For many cities in the U.S., the summer months are when outdoor movie series’ begin. But for New Orleans, which sees warmer weather much earlier in the season, the New Orleans Film Society (NOFS) and New Orleans Museum of Art (NOMA) are taking advantage of the city’s southern location, launching the annual spring movie series this week.
On Friday, March 8, the two organizations will be presenting The Princess Bridge at the NOMA Sculpture Garden. The “ever-quotable crowd favorite,” as the Times-Picayune calls it, will be playing at 7 p.m., but events, including live music and art activities, will be starting at 5 p.m. for audience members and museum visitors.
Guests can bring blankets and chairs for seating, and food vendors will offer snacks before the film.
The NOFS and NOMA are not the only ones to bring a movie to an unusual setting. The Sundance Institute will be launching its new festival, “Next Weekend” with an outdoor movie shown at the Hollywood Forever Cemetery, which screens outdoor films throughout the year. Additionally, concerts and other shows are held at the same spot – further bringing the idea of unique setting to these events.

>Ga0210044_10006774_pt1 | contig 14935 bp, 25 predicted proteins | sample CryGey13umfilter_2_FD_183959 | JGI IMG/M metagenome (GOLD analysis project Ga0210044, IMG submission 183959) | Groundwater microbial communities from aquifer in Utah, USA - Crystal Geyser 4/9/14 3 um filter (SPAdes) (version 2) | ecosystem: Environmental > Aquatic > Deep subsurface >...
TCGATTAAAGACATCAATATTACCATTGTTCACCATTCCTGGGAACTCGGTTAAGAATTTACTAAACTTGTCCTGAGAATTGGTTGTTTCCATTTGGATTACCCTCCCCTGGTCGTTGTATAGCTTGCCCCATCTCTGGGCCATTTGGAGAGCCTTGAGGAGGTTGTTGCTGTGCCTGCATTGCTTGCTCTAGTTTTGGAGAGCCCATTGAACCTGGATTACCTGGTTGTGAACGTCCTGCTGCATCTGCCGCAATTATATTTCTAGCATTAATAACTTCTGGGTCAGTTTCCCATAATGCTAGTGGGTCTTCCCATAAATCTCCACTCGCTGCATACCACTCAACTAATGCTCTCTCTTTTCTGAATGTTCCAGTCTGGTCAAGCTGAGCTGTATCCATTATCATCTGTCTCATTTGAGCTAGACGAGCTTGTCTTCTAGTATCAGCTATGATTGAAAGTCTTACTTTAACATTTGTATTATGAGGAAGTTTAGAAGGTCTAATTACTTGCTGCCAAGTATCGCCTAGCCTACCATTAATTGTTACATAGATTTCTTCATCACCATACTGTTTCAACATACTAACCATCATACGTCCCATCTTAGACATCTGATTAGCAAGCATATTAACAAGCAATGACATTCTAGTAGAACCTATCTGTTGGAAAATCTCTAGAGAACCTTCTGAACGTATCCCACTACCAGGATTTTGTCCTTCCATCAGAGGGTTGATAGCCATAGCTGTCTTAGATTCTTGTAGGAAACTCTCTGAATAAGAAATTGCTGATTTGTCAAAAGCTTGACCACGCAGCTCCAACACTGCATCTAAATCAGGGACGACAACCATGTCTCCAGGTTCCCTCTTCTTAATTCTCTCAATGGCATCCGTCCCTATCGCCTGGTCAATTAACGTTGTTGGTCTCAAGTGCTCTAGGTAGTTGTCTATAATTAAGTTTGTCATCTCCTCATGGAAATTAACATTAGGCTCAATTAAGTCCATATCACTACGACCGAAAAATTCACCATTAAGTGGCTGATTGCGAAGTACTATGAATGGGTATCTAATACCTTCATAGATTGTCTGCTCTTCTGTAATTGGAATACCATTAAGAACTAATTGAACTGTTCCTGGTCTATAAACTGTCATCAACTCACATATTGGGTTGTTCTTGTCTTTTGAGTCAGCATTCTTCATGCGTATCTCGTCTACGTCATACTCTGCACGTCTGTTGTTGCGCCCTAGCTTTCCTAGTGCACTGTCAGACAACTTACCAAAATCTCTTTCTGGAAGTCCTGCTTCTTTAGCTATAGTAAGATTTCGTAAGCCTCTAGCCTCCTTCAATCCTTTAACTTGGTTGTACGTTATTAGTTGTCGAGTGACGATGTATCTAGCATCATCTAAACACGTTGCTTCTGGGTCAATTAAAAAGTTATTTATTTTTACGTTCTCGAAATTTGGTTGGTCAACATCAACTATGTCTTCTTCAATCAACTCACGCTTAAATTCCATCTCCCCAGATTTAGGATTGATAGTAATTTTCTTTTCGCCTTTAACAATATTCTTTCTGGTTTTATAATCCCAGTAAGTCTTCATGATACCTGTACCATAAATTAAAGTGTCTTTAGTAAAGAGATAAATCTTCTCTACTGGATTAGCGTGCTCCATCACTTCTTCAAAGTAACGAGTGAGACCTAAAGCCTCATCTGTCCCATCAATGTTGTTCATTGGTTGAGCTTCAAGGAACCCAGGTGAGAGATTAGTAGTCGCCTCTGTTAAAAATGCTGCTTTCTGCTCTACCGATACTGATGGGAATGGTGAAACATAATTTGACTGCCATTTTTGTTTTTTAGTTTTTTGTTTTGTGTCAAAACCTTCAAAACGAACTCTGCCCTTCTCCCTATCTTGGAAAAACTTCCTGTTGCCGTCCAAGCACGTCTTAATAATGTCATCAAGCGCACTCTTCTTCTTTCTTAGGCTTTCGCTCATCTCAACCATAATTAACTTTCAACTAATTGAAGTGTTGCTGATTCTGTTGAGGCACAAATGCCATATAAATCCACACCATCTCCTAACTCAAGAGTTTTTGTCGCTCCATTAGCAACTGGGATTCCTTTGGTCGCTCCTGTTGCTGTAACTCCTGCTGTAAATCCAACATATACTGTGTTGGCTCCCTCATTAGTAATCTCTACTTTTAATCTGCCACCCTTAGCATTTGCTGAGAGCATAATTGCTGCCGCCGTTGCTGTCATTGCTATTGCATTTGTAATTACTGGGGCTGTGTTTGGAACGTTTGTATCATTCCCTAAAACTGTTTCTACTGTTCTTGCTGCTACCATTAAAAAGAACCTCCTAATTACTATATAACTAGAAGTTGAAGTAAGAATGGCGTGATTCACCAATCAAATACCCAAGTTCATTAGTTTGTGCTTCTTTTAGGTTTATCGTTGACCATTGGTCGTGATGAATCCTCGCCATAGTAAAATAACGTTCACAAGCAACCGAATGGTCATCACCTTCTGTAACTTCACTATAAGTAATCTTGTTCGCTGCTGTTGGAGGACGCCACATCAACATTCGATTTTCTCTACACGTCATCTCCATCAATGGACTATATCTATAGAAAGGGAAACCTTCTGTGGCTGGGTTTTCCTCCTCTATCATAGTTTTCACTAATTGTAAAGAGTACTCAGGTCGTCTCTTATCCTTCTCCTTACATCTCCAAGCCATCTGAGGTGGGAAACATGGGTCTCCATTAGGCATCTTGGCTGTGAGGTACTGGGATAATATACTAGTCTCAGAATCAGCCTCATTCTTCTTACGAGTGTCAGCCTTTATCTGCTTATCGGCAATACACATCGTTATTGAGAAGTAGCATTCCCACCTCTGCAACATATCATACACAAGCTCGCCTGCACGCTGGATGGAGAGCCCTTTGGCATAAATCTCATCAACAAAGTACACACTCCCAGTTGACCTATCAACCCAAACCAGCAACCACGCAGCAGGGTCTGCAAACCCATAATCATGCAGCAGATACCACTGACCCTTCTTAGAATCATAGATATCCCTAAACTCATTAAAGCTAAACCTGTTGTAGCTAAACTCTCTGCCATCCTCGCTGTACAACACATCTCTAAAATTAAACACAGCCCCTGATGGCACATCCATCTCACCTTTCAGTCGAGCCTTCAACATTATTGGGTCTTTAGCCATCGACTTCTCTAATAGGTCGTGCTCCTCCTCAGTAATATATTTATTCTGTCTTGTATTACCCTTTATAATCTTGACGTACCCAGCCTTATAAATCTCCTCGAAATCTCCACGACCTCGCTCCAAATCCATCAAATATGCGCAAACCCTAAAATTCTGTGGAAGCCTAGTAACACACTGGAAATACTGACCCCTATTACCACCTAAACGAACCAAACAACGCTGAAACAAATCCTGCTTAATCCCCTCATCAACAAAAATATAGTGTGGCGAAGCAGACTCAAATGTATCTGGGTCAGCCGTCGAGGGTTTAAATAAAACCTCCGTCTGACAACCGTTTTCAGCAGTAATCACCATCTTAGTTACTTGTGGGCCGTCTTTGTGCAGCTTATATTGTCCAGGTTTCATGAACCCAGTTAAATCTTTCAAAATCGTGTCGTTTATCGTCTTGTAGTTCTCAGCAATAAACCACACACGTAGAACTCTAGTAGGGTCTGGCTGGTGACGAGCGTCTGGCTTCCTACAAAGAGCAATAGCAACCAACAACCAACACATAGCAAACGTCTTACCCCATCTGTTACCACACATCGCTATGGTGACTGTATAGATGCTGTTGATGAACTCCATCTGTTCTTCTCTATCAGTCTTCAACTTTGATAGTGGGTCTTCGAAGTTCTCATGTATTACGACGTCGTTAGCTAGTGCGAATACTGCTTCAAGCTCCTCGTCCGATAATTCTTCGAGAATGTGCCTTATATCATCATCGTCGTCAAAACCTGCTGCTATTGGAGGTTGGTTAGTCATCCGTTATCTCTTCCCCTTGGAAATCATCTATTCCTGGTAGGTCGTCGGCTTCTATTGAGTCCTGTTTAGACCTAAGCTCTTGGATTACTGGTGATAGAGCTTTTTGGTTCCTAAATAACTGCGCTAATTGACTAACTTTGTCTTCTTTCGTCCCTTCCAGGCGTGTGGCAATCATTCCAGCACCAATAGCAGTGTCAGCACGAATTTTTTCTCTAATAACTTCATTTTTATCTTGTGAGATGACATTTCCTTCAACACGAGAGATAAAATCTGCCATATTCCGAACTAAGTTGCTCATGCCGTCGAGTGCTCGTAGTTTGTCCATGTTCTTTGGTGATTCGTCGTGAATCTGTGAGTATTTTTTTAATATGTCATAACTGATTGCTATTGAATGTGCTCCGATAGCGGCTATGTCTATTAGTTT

As the summer months quickly approach, many cities are using outdoor movies as a way to bring community members together and support local food vendors and artists. This idea actually earned one film festival organizer a prize in Indianapolis, in which president of the Indianapolis International Film Festive Craig Mince will be showing outdoor movies in different neighborhoods, after the success of his annual “pop-up cinema.”
For other cities like New Orleans that are enjoying the warm weather early, spring outdoor film festivals can help community members of all ages support the arts.